Monday, 14 May 2007

The fearless UK homebuyer keeps on buying.

Today, the government released the latest house price inflation data from March. Here are the opening three sentences of the press release he is more:

The mix-adjusted average house price in the UK in March 2007 stood at £206,890, up from £204,556 in February 2007 (not seasonally adjusted). UK annual house price inflation in March 2007 was 10.9 per cent, down from 11.8 per cent in February 2007. Annual house price inflation in London was 13.9 per cent in March, down from 16.1 per cent in February. The UK annual house price inflation rate for the 3 months to March was 11.2 per cent and 14.3 per cent in London.

Let us repeat these staggering numbers. In just one month, in just 31 days, the average house price increased by over £2,331. Every day during March, house prices increased by £75. That amounts to a monthly increase of 1.14 percent. Nationally, house prices are up almost 11 percent over the last 12 months. In London, prices are rocketing ahead of the rate of almost 14%.

Am I the only one that finds these growth rate absolutely mad? How can a sane person go into a real estate office and buy a house today? Is there any fear left in the UK? Does anyone ever worry that UK house prices are now completely decoupled from incomes? Take a look of any housing affordability indicator and it will tell you just one thing - house prices are massively overvalued. However, no one in the UK seems to care very much.

Whenever I point these issues out, people respond with one word - supply. They tell me that housing supply in the UK remains very tight. Typically, this one word answer is followed up with a well worn list of reasons why there is such little available housing in the UK; building regulations, rising population, more immigration, more single parent families, no one is building houses anymore, no more land, more people living alone, no more council housing, the list goes on.

However, here is the strangest thing. There's plenty the houses available for rent. In fact, in most of the country, rental incomes are significantly lower than mortgage costs. When I point this out, people typically respond by saying this differential is always made up through house price appreciation.

Here we come to the reason why I won't buy a property. I just don't understand how rents are so low relative to house prices. The rental market shows little obvious sign of a lack of supply; rents are cheaper than mortgage costs. However, I am asked to believe that in the long run this doesn't matter because housing values keep appreciating. Why do they appreciate? Because there is a lack of supply. It doesn't make sense.

So, no house purchase for me thank you very much. Financially speaking, I feel a lot safer renting.


Anonymous said...

"Am I the only one that finds these growth rate absolutely mad?"

No. But obviously you're the only one in the U.K.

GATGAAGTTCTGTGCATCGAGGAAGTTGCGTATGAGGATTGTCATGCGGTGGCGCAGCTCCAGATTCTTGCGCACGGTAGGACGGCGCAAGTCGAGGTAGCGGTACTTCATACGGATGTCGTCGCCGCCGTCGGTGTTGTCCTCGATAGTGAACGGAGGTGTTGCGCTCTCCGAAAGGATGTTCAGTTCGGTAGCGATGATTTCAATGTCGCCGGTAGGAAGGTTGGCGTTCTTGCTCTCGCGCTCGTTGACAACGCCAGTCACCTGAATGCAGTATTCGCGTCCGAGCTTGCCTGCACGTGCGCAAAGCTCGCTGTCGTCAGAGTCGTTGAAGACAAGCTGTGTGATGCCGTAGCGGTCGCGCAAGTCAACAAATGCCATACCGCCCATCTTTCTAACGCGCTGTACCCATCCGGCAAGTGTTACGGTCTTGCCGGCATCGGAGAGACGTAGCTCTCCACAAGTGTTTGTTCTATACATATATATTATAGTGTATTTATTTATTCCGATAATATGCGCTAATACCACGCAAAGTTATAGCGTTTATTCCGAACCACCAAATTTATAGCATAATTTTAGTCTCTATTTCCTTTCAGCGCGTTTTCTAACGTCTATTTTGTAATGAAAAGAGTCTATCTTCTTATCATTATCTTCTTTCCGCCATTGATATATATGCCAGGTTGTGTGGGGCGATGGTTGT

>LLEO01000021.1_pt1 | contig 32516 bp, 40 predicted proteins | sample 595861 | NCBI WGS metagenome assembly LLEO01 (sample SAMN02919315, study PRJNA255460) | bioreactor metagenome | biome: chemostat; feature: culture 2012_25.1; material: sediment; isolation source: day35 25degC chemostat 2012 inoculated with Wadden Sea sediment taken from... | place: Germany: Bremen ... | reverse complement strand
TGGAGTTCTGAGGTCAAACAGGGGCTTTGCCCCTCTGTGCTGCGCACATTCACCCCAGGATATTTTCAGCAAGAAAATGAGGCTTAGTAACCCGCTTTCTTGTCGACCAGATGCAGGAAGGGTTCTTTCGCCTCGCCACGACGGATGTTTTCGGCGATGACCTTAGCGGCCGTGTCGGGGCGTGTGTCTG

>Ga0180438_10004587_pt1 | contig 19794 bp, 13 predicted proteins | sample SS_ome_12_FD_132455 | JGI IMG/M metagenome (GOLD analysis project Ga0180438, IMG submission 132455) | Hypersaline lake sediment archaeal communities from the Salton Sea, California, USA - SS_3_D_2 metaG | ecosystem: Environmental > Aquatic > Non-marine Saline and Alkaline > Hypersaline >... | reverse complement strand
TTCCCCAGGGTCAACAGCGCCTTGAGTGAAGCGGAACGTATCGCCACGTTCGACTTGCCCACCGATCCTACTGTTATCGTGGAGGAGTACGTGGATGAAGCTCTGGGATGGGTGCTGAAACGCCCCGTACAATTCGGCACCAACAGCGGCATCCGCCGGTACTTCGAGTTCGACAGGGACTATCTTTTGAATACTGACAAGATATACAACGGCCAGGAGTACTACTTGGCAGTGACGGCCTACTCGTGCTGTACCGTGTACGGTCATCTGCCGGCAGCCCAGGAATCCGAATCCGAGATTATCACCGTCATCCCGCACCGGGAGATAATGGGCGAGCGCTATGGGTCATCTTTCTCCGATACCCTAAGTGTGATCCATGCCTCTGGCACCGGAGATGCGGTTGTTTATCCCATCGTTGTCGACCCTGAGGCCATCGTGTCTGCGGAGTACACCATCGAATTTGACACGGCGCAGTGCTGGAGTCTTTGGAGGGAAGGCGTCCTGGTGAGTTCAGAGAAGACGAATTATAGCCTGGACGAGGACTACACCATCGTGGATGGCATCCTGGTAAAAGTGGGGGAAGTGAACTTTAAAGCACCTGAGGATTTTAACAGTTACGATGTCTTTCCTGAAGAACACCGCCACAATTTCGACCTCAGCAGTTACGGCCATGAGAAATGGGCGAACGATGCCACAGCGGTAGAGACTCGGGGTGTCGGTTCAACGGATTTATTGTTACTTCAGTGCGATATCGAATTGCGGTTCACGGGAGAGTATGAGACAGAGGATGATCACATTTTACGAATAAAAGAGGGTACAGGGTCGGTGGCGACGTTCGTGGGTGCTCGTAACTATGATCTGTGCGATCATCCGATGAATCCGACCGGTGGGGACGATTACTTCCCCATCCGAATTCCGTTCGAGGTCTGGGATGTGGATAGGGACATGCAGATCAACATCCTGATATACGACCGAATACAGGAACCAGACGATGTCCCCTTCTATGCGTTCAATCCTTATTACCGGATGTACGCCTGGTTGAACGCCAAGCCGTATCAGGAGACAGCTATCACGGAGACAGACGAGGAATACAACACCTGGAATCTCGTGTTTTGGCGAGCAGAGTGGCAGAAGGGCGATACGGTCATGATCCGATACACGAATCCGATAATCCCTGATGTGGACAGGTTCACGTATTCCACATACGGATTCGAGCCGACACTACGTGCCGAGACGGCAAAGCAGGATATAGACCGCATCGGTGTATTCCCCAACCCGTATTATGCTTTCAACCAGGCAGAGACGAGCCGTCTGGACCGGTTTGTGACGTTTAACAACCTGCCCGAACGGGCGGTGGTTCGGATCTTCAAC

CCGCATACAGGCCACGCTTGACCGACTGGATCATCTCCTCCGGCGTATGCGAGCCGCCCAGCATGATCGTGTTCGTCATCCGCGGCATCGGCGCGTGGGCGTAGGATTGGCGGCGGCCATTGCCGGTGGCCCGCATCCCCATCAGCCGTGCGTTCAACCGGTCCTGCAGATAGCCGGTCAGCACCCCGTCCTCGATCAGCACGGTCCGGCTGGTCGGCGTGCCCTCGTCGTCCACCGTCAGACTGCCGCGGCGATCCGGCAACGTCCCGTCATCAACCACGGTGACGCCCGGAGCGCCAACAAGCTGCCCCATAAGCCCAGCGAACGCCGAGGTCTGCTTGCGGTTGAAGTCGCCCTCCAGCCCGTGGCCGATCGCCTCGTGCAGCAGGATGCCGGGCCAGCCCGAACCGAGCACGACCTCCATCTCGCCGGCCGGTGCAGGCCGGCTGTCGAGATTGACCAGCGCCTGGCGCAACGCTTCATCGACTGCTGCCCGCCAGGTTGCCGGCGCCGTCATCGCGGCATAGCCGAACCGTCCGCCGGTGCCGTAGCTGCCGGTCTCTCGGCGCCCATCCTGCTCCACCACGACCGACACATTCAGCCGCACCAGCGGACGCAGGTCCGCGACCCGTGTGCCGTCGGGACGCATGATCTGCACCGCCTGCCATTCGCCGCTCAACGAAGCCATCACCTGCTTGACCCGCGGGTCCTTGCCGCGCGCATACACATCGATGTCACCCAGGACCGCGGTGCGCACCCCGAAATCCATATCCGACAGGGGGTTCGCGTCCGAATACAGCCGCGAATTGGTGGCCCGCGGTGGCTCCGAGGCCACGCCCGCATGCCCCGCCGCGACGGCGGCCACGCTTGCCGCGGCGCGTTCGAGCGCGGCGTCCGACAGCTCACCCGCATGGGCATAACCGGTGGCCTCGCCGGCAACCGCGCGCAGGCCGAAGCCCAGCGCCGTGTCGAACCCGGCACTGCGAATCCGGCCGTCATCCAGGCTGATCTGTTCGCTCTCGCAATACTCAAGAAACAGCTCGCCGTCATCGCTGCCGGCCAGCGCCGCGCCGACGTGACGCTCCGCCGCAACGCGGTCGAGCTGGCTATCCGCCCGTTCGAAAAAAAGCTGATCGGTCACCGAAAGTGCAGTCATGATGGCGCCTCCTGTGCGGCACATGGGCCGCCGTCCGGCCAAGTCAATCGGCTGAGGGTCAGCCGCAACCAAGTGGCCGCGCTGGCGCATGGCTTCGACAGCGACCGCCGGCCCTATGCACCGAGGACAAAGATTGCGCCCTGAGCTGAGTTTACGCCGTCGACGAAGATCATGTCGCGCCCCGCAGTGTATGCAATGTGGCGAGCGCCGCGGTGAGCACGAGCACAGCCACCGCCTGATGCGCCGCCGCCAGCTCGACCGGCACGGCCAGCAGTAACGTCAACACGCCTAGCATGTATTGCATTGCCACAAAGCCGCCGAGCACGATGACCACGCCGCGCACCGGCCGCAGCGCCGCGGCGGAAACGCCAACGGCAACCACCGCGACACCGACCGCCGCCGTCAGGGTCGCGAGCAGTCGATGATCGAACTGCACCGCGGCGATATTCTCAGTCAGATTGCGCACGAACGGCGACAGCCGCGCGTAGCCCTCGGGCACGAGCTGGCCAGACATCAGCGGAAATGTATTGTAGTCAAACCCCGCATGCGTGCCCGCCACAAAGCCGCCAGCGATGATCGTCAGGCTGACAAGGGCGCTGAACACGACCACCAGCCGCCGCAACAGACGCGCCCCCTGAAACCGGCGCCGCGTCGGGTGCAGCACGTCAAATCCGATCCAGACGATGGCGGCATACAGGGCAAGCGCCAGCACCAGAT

"Whenever I point these issues out, people respond with one word - supply."

I have another word: Russians. Or more generally: rich immigrants.

The bubble must suck for the younger generation(s), but for those ready to cash out and buy in Limousin, it has to be a dream come true.

Anonymous said...

Hmm. There's a word for this sort of behaviour.

Of course, a handful of Russian oligarchs and rich immigrants have virtually no impact on the UK housing market. What goes on in the >$10M house price bracket is (and always has been) completely detached from reality anyway.

Even people who've owned their own homes for 20 years are still reliant on a "bigger fool" arriving to take that $600K 4-bed house off their hands; otherwise, they are just sitting on an imaginary profit...

BTW, some related news from my part of the world. My rent in Edinburgh was cheap three years ago and it hasn't budged one penny. No housing supply shortage from where I'm standing - there are rental properties standing empty and tenants are calling the shots.

Anonymous said...

And the argument about planning restrictions is pretty much the same as 10 or 20 years ago. Probably the one significant difference is legal immigration - but it won't take much for the Poles to go home and dilute the rental market even more. Still,there are plenty of -arians (Hung and Bulg) to take their place.

Anonymous said...

"Of course, a handful of Russian oligarchs and rich immigrants have virtually no impact on the UK housing market."

Well, this report says otherwise.

Key quote:

"2004 figures show net migration of British citizens away from London stood at -116,200 but the city continues to grow faster than any other area of the UK with immigration rates ensuring London’s net population increase of 1.61% annually."

I would say it's not just rich immigrants buying into the market, but also the money they invest (launder) through companies in 'The City' boosting the salaries of financial types immensely, contributing indirectly to the mad scramble for property.

Anonymous said...

Don't be silly. London is not gaining 100,000 millionaire foreign businessmen per year.

The vast majority of the immigration to London - indeed to the whole of the UK - is not-very-well-off people from not-very-well-off European countries. They mostly do low-paid jobs and live in the cheapest rented accommodation they can find. And in a few years, most of them will be gone again.

Population growth is not the problem. And the demographic shifts cited by some (e.g. increased divorce rates) are more than compensated for by the increase in people in their twenties living at home with their parent(s), and an increase in the popularity of house-shares.

Massive global liquidity surplus? Check. Speculative investment and bubble-think? You bet. Blame it on the migrants? Think again.